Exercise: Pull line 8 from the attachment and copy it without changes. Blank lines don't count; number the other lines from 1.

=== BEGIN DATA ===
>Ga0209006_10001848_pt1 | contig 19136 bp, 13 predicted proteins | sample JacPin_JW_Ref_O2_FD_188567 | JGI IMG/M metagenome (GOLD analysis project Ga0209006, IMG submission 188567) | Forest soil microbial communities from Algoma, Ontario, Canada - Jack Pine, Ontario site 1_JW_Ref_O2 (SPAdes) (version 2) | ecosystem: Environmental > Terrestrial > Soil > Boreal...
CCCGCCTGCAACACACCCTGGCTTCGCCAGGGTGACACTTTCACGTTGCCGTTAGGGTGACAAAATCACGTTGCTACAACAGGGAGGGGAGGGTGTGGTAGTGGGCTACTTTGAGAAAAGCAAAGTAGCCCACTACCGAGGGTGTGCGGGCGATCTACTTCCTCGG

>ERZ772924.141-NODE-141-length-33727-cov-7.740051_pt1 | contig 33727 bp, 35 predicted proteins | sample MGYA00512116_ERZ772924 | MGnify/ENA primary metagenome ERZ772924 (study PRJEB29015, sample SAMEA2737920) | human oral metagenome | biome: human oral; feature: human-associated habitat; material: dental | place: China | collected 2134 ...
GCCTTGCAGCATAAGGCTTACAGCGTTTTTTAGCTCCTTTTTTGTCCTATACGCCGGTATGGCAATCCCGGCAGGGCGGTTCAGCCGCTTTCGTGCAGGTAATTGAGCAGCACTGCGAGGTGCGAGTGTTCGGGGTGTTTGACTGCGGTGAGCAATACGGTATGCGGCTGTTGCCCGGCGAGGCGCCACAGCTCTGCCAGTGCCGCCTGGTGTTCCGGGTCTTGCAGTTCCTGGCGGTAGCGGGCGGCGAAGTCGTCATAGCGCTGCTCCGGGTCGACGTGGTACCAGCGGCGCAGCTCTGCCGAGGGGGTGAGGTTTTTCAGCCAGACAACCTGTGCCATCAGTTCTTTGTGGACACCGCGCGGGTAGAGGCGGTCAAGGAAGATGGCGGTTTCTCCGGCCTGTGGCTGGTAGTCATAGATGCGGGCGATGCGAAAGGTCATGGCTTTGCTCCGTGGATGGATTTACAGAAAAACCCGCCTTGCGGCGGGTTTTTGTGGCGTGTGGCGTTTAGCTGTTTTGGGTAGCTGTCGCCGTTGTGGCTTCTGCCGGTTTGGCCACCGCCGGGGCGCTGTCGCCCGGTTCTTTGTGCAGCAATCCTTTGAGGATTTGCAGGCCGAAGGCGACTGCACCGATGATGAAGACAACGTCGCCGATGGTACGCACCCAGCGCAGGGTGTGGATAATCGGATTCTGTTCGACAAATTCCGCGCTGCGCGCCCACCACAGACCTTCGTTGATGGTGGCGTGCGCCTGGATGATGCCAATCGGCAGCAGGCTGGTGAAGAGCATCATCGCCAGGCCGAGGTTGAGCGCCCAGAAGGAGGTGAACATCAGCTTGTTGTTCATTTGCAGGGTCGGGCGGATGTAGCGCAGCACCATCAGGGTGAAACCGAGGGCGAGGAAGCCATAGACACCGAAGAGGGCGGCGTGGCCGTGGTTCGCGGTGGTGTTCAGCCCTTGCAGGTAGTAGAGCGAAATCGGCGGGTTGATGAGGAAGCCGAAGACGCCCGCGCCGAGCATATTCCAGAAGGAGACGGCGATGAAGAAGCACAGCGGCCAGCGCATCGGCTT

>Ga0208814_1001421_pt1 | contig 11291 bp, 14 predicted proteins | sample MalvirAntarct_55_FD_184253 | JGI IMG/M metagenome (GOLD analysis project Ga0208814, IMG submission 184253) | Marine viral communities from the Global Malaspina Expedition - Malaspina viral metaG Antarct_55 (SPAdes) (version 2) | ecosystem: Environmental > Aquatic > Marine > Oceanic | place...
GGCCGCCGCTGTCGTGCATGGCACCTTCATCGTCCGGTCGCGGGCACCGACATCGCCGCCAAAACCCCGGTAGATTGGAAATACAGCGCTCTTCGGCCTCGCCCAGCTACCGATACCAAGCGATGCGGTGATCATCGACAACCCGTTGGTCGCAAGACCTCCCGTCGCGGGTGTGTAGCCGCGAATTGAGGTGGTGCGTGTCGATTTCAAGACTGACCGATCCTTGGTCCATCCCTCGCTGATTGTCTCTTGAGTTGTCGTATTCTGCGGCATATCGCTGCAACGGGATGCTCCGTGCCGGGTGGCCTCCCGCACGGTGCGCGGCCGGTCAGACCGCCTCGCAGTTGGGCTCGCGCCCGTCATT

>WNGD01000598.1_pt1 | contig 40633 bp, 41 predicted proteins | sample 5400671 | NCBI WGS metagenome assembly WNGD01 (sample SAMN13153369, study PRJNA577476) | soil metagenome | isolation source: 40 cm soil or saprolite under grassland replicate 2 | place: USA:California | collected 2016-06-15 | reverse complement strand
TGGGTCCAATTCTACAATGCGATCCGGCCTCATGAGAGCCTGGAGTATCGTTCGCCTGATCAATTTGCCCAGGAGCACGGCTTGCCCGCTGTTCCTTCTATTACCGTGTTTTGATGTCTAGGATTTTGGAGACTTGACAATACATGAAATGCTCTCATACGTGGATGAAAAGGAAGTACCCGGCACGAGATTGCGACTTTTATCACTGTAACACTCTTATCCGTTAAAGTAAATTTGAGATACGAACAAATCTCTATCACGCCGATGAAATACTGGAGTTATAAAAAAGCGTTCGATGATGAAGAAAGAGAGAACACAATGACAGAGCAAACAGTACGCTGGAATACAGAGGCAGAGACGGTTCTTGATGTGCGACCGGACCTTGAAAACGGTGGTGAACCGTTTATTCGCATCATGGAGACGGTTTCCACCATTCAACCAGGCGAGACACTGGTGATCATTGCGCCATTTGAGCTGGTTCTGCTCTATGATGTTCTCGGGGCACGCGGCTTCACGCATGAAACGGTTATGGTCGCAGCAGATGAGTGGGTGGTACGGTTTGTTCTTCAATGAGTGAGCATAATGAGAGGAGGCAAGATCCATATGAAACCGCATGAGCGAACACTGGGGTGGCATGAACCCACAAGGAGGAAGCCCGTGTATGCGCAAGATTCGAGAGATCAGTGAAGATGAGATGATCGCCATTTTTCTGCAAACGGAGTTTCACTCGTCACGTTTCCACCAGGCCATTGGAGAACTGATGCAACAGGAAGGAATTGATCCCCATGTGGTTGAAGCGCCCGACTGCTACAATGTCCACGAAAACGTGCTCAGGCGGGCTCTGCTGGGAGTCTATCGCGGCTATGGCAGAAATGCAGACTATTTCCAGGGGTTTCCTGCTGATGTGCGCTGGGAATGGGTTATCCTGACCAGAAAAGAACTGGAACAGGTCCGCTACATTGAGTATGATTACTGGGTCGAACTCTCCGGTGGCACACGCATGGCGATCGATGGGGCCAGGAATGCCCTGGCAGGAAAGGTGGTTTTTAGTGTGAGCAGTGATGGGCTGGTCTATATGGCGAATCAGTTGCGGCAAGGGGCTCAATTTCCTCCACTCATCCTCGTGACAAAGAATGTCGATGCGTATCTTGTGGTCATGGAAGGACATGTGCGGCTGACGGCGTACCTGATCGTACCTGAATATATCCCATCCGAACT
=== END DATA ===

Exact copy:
TGGGTCCAATTCTACAATGCGATCCGGCCTCATGAGAGCCTGGAGTATCGTTCGCCTGATCAATTTGCCCAGGAGCACGGCTTGCCCGCTGTTCCTTCTATTACCGTGTTTTGATGTCTAGGATTTTGGAGACTTGACAATACATGAAATGCTCTCATACGTGGATGAAAAGGAAGTACCCGGCACGAGATTGCGACTTTTATCACTGTAACACTCTTATCCGTTAAAGTAAATTTGAGATACGAACAAATCTCTATCACGCCGATGAAATACTGGAGTTATAAAAAAGCGTTCGATGATGAAGAAAGAGAGAACACAATGACAGAGCAAACAGTACGCTGGAATACAGAGGCAGAGACGGTTCTTGATGTGCGACCGGACCTTGAAAACGGTGGTGAACCGTTTATTCGCATCATGGAGACGGTTTCCACCATTCAACCAGGCGAGACACTGGTGATCATTGCGCCATTTGAGCTGGTTCTGCTCTATGATGTTCTCGGGGCACGCGGCTTCACGCATGAAACGGTTATGGTCGCAGCAGATGAGTGGGTGGTACGGTTTGTTCTTCAATGAGTGAGCATAATGAGAGGAGGCAAGATCCATATGAAACCGCATGAGCGAACACTGGGGTGGCATGAACCCACAAGGAGGAAGCCCGTGTATGCGCAAGATTCGAGAGATCAGTGAAGATGAGATGATCGCCATTTTTCTGCAAACGGAGTTTCACTCGTCACGTTTCCACCAGGCCATTGGAGAACTGATGCAACAGGAAGGAATTGATCCCCATGTGGTTGAAGCGCCCGACTGCTACAATGTCCACGAAAACGTGCTCAGGCGGGCTCTGCTGGGAGTCTATCGCGGCTATGGCAGAAATGCAGACTATTTCCAGGGGTTTCCTGCTGATGTGCGCTGGGAATGGGTTATCCTGACCAGAAAAGAACTGGAACAGGTCCGCTACATTGAGTATGATTACTGGGTCGAACTCTCCGGTGGCACACGCATGGCGATCGATGGGGCCAGGAATGCCCTGGCAGGAAAGGTGGTTTTTAGTGTGAGCAGTGATGGGCTGGTCTATATGGCGAATCAGTTGCGGCAAGGGGCTCAATTTCCTCCACTCATCCTCGTGACAAAGAATGTCGATGCGTATCTTGTGGTCATGGAAGGACATGTGCGGCTGACGGCGTACCTGATCGTACCTGAATATATCCCATCCGAACT